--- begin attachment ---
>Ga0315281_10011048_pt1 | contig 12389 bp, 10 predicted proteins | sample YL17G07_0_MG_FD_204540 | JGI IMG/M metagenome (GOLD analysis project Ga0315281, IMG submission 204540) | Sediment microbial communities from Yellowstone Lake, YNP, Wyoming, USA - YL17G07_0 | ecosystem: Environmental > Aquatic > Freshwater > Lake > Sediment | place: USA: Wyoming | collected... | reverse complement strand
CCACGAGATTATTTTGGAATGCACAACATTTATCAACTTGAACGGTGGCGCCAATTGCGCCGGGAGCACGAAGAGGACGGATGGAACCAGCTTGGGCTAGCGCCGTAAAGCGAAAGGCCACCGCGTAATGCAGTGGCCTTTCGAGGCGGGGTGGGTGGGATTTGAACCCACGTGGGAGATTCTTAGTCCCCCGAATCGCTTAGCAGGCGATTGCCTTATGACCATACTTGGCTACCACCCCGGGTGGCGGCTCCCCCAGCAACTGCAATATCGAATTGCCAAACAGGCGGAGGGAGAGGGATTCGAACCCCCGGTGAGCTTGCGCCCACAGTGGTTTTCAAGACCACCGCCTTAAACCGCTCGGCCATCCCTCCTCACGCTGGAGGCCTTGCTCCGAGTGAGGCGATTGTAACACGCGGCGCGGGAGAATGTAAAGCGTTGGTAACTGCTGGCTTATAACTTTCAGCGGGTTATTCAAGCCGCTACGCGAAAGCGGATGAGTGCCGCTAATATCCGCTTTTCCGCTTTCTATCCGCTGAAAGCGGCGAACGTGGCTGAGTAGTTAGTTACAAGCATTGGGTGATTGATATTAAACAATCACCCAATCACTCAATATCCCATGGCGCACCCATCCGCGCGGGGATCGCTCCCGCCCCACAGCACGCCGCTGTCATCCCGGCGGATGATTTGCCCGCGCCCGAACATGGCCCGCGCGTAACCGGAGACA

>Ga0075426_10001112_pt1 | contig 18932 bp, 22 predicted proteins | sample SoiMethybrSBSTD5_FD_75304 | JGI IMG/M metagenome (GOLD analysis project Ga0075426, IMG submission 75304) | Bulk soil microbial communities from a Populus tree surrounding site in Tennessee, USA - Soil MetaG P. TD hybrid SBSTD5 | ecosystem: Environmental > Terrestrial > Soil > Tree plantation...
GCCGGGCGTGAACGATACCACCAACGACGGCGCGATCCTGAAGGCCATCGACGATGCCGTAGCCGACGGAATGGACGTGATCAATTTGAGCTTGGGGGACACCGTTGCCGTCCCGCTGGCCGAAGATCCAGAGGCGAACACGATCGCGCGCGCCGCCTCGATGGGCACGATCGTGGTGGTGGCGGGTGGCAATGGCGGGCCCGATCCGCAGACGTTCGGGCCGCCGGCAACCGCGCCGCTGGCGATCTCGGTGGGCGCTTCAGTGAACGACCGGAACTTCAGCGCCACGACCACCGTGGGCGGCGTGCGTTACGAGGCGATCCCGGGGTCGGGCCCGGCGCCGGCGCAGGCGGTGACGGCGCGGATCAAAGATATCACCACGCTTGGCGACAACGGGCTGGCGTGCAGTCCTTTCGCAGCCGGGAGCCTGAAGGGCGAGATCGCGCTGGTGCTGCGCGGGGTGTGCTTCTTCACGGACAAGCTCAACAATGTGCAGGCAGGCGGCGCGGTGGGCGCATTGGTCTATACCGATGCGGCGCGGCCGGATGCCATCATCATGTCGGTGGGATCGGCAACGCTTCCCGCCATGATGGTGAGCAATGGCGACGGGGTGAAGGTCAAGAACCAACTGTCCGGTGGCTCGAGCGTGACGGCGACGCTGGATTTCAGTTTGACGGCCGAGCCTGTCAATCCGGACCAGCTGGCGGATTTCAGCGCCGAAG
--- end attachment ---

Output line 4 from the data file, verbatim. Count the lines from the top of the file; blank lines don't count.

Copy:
GCCGGGCGTGAACGATACCACCAACGACGGCGCGATCCTGAAGGCCATCGACGATGCCGTAGCCGACGGAATGGACGTGATCAATTTGAGCTTGGGGGACACCGTTGCCGTCCCGCTGGCCGAAGATCCAGAGGCGAACACGATCGCGCGCGCCGCCTCGATGGGCACGATCGTGGTGGTGGCGGGTGGCAATGGCGGGCCCGATCCGCAGACGTTCGGGCCGCCGGCAACCGCGCCGCTGGCGATCTCGGTGGGCGCTTCAGTGAACGACCGGAACTTCAGCGCCACGACCACCGTGGGCGGCGTGCGTTACGAGGCGATCCCGGGGTCGGGCCCGGCGCCGGCGCAGGCGGTGACGGCGCGGATCAAAGATATCACCACGCTTGGCGACAACGGGCTGGCGTGCAGTCCTTTCGCAGCCGGGAGCCTGAAGGGCGAGATCGCGCTGGTGCTGCGCGGGGTGTGCTTCTTCACGGACAAGCTCAACAATGTGCAGGCAGGCGGCGCGGTGGGCGCATTGGTCTATACCGATGCGGCGCGGCCGGATGCCATCATCATGTCGGTGGGATCGGCAACGCTTCCCGCCATGATGGTGAGCAATGGCGACGGGGTGAAGGTCAAGAACCAACTGTCCGGTGGCTCGAGCGTGACGGCGACGCTGGATTTCAGTTTGACGGCCGAGCCTGTCAATCCGGACCAGCTGGCGGATTTCAGCGCCGAAG